December 13, 2006
Not a Christmas has gone by in the past fifteen years that I have not thought about the Christmas Book. It was November of 1991 when I received word that an elderly supporter of the college where I worked in my native state of Louisiana wanted to make an end of year contribution. She had some difficulty getting out and no longer trusted the regular mail since a prior contribution had gone undelivered.
I had met her on a few occasions, but I really did not know her very well and I had never visited her home. She always impressed me as being somewhat stern and serious, not someone who laughed a lot.
I arrived at her small neat single story brick house in Baton Rouge in the early afternoon. The decorative ironwork on her windows and doors served a dual purpose for someone who lived in a deteriorating city neighborhood. I had expected a brief visit and planned to move quickly on to my next appointment. When she opened the door I knew that this might take longer.
She was dressed in her Sunday best. The good china was laid out for coffee or tea and it was clear that I was being welcomed as a special guest. My hostess, at my urging, was soon telling me engaging stories about her life. She was a life long teacher and began her career in a one room schoolhouse. She had the Southern teacher’s gift for storytelling and her tales of the joys, trials and tribulations of that rural school had me mesmerized. She was also wonderfully informative about my institution and told me things about its history that I had never heard.
I also learned what had caused some of the sadness that I had observed in her before. She had encountered unusual tragedy. Her husband had suffered from a lengthy illness that required her full attention for many years. Not long after her husband’s death, and just a couple of years prior to my visit, she lost her pregnant daughter, her son-in-law, and her only grandchild in a single automobile accident caused by a drunken driver. It was during the Christmas holidays. As she told me that my only thought was how seemingly insurmountable the grief must have felt. If anyone ever had reason to feel that life owed them something, it was my new friend.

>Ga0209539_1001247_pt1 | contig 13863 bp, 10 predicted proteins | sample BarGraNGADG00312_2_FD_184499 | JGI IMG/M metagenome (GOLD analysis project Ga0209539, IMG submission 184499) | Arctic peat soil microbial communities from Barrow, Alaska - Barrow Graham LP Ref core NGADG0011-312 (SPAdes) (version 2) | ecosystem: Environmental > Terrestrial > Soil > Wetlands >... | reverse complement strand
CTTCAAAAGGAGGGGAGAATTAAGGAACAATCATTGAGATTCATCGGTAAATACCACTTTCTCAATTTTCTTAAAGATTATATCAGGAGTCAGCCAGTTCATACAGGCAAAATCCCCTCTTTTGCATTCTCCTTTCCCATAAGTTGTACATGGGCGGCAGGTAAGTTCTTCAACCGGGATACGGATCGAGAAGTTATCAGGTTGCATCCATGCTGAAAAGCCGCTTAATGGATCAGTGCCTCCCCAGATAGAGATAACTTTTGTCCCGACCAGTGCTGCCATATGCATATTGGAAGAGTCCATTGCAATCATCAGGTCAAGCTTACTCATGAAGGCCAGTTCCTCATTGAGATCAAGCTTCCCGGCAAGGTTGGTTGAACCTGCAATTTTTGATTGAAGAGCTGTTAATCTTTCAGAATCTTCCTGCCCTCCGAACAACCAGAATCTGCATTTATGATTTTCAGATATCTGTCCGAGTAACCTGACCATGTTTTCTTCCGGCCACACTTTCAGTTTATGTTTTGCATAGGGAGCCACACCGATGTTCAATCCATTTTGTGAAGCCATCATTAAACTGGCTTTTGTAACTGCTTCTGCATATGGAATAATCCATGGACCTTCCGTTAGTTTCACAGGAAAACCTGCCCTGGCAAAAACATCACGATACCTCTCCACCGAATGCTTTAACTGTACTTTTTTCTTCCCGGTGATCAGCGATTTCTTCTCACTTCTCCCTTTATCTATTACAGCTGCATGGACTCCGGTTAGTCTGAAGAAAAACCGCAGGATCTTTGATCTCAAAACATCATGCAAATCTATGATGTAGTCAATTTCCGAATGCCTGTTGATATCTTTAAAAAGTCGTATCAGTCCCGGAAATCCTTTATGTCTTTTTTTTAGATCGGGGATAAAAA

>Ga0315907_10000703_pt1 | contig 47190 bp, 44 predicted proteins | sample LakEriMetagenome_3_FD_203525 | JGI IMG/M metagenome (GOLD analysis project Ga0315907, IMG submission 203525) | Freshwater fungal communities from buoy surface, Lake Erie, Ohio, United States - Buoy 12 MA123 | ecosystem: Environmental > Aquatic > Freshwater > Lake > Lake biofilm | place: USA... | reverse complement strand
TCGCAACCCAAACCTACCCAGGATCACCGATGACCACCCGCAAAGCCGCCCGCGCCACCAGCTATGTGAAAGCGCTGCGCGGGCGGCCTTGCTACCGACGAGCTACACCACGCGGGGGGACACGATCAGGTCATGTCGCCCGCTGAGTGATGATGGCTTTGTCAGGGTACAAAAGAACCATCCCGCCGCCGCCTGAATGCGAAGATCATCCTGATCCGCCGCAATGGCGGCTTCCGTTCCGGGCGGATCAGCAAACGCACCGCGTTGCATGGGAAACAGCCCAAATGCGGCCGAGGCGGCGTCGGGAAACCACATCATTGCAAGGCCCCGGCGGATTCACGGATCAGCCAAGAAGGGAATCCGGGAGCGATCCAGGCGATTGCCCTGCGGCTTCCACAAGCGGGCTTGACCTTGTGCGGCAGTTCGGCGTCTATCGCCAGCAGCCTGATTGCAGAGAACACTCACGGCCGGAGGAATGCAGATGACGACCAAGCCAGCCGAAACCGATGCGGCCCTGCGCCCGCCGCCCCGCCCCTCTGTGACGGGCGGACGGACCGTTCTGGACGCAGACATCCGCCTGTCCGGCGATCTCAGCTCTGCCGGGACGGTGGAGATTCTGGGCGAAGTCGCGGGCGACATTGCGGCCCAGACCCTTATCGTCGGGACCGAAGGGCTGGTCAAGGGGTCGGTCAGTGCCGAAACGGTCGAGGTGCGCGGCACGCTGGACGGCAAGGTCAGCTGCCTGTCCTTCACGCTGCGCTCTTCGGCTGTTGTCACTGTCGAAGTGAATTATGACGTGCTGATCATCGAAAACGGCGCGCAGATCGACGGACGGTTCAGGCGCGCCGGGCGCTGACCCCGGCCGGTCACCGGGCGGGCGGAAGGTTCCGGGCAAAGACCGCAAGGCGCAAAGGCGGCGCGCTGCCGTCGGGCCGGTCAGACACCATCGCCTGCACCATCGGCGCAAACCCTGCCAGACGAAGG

As I readied to leave that day I noticed a large book on the coffee table. It had a decorative cover and had been meticulously inscribed with the words “Christmas Book.” Curious I asked her to tell me about it.
She told me that her Christmas Book was her way of focusing on the good things that happened to her at Christmas. For the first couple of years after the death of her family she said she would get so despondent that she could hardly stand it. She said that to deal with her pain she started the Christmas Book. Beginning December 1 she put a record of all the good things that happened to her in the book. On one page was a card from a friend. Another page contained a letter. Neatly inscribed in calligraphy on another page was a phone conversation with a close relative. And there on the last completed page was my handwritten note confirming our visit and a blank page reserved for a record of it.
I was humbled that this little lady could find a way to dwell on the joy and light of Christmas instead of succumbing to the dark side of life. I am not sure that I have the same strength and resolve of my friend, but I did learn a valuable lesson from my Christmas visit.